RFR: 8003246: Add Supplier to ThreadLocal

Vitaly Davidovich vitalyd at gmail.com
Thu Dec 6 11:56:02 UTC 2012


When you see the fast to slow ThreadLocal transition due to class loading
invalidating inlined get(), do you not then see it get restored back to
fast mode since the receiver type in your call sites is still the
monomorphic ThreadLocal (and not the unrelated subclasses)? Just trying to
understand what Rémi and you are saying.


Sent from my phone
On Dec 6, 2012 6:33 AM, "Doug Lea" <dl at cs.oswego.edu> wrote:

> On 12/06/12 03:23, Remi Forax wrote:
>> On 12/06/2012 06:10 AM, David Holmes wrote:
>>> On 6/12/2012 5:39 AM, Akhil Arora wrote:
>>>> This patch adds a constructor to ThreadLocal to supply initial values
>>>> using the new Supplier functional interface. Please review. This work
>>>> was
>>>> done by Jim Gish.
>>>> http://cr.openjdk.java.net/~**akhil/8003246.0/webrev/<http://cr.openjdk.java.net/~akhil/8003246.0/webrev/>
>>>> http://bugs.sun.com/**bugdatabase/view_bug.do?bug_**id=8003246<http://bugs.sun.com/bugdatabase/view_bug.do?bug_id=8003246>
>>> ...
>> There are two good reasons to provide a new ThreadLocal<>(() ->
>> initialValue), if all goes as planned, every Supplier will share the same
>> class so instead of having one class by thread local that want to specify
>> an
>> initialValue, we will have only 2 classes (or 3 if the ThreadLocal that
>> takes
>> a Supplier is a subclass) in memory.
> These seem like really good reasons to implement as you
> suggested in last post, with a static factory that uses a non-public
> *final* subclass that wires initialValue to supplier call,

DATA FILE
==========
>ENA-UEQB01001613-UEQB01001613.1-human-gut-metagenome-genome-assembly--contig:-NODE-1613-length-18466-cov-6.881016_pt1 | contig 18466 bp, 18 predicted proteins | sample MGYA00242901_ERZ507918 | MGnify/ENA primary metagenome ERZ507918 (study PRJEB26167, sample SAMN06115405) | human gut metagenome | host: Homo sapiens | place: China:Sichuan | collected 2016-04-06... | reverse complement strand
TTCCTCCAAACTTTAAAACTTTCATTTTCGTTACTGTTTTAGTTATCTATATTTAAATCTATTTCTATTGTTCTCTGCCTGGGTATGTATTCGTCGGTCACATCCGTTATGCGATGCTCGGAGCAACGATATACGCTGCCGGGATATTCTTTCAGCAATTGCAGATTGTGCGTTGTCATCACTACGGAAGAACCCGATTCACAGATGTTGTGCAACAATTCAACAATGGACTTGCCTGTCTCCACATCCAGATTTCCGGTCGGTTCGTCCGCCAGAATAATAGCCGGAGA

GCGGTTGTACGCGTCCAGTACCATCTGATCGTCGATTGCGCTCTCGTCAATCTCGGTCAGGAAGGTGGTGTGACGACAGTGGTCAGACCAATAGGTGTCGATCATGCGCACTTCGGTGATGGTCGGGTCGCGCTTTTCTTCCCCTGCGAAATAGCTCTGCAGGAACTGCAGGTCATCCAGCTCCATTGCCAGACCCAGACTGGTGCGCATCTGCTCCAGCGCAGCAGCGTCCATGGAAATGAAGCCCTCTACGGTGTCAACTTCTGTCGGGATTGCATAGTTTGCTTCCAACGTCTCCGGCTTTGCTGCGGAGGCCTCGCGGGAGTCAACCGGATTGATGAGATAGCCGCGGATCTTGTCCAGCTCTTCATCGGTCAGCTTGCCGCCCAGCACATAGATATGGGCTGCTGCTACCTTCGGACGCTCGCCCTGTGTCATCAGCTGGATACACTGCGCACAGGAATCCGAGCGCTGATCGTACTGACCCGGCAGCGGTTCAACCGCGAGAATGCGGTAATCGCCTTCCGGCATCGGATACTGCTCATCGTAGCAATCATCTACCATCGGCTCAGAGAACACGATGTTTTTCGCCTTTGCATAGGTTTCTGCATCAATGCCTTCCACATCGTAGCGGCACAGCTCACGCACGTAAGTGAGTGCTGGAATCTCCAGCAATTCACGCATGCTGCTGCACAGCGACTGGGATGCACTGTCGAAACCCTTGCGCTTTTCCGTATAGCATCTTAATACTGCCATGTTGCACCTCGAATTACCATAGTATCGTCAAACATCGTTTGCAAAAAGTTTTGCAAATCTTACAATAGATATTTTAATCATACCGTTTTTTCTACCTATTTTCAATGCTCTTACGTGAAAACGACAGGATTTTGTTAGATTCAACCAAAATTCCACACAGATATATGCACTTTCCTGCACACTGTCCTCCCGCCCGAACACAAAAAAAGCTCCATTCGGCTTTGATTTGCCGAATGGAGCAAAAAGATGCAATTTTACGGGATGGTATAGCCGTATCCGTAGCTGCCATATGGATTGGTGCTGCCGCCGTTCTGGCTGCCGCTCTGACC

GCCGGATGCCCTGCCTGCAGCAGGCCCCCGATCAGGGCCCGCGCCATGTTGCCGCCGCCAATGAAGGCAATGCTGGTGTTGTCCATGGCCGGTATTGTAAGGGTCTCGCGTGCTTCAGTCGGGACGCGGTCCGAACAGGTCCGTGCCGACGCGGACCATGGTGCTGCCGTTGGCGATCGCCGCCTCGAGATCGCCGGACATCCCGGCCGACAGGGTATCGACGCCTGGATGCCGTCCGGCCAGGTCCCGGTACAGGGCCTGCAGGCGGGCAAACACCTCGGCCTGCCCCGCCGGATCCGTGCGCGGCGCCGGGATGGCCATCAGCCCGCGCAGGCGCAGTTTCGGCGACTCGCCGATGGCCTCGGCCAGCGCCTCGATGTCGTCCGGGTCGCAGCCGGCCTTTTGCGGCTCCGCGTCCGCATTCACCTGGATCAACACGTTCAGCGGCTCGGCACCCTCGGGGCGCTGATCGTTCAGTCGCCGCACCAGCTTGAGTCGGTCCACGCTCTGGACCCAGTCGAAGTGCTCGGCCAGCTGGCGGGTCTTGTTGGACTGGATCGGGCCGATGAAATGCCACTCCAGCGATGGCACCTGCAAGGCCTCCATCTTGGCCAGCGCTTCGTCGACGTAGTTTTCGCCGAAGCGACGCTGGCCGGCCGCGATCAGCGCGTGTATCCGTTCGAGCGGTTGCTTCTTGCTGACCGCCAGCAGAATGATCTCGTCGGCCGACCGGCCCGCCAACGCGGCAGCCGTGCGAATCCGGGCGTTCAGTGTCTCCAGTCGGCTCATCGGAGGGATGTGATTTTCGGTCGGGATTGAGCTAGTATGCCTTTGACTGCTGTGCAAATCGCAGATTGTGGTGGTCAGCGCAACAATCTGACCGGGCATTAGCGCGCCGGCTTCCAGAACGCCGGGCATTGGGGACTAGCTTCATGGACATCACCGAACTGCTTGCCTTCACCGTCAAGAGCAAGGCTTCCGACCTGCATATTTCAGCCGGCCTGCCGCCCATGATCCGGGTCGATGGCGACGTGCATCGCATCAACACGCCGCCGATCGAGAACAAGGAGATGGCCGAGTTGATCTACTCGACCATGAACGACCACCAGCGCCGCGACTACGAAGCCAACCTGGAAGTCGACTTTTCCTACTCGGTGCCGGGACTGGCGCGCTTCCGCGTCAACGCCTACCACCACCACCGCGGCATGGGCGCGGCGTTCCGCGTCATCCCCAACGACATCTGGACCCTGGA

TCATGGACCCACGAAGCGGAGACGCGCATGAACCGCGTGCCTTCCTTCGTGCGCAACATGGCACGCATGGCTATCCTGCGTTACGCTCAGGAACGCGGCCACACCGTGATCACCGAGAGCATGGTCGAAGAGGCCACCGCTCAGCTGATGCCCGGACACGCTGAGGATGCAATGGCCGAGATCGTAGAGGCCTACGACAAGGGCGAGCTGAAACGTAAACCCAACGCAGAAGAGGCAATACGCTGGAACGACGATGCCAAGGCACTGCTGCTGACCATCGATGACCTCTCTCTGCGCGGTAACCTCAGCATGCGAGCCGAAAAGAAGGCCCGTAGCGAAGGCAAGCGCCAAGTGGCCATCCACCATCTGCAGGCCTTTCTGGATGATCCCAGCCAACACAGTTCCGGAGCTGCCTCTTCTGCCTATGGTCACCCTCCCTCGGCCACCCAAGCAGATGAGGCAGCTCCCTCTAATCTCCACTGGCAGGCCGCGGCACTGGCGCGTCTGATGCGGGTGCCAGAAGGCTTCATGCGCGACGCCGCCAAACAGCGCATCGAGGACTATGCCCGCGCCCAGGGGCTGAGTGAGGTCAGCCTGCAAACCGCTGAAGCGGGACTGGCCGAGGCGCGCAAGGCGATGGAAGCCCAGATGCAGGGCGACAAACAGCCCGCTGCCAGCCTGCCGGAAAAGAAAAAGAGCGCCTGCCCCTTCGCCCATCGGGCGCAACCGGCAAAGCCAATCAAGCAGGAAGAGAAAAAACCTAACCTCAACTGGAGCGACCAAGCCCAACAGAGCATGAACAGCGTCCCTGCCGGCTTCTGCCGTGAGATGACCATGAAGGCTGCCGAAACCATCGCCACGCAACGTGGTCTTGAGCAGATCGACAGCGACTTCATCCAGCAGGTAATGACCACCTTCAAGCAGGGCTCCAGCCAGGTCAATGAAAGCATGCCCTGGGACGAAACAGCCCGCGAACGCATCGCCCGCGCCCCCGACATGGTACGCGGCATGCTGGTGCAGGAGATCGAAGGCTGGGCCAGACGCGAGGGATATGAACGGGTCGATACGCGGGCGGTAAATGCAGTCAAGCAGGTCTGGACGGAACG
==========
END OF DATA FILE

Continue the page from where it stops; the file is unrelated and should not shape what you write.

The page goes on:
> and not otherwise modifying the ThreadLocal class.
> It has the added benefit of, by not touching ThreadLocal,
> guaranteeing that it is time/space-neutral for other existing
> uses. Which also means that any future time/space improvements
> in ThreadLocal will not need to be constrained by this change.
> Jim/Akhil, could you please redo it this way?
>  Also, letting people to subclass ThreadLocal is not a good idea because
>> if in
>> one location someone decide to override get() to by example add a logging
>> code (I've seen a similar problem) then suddenly all the codes that use
>> ThreadLocal.get() will not be able to inline it.
> (Yes. We see this when our (very heavy) uses of ThreadLocal
> inside j.u.c. go from fast to slow mode due to overrides in other
> unrelated ThreadLocal classes in application code. I've many
> times considered introducing a "JDK-internal" variant of
> ThreadLocal to protect against such things. Possibly even
> one with only a finite fixed capacity, that would allow
> further speed ups. Or maybe just introducing say a dozen
> extra dedicated fields in class Thread, making it optimally fast
> at the expense of non-extensibility.)
> -Doug

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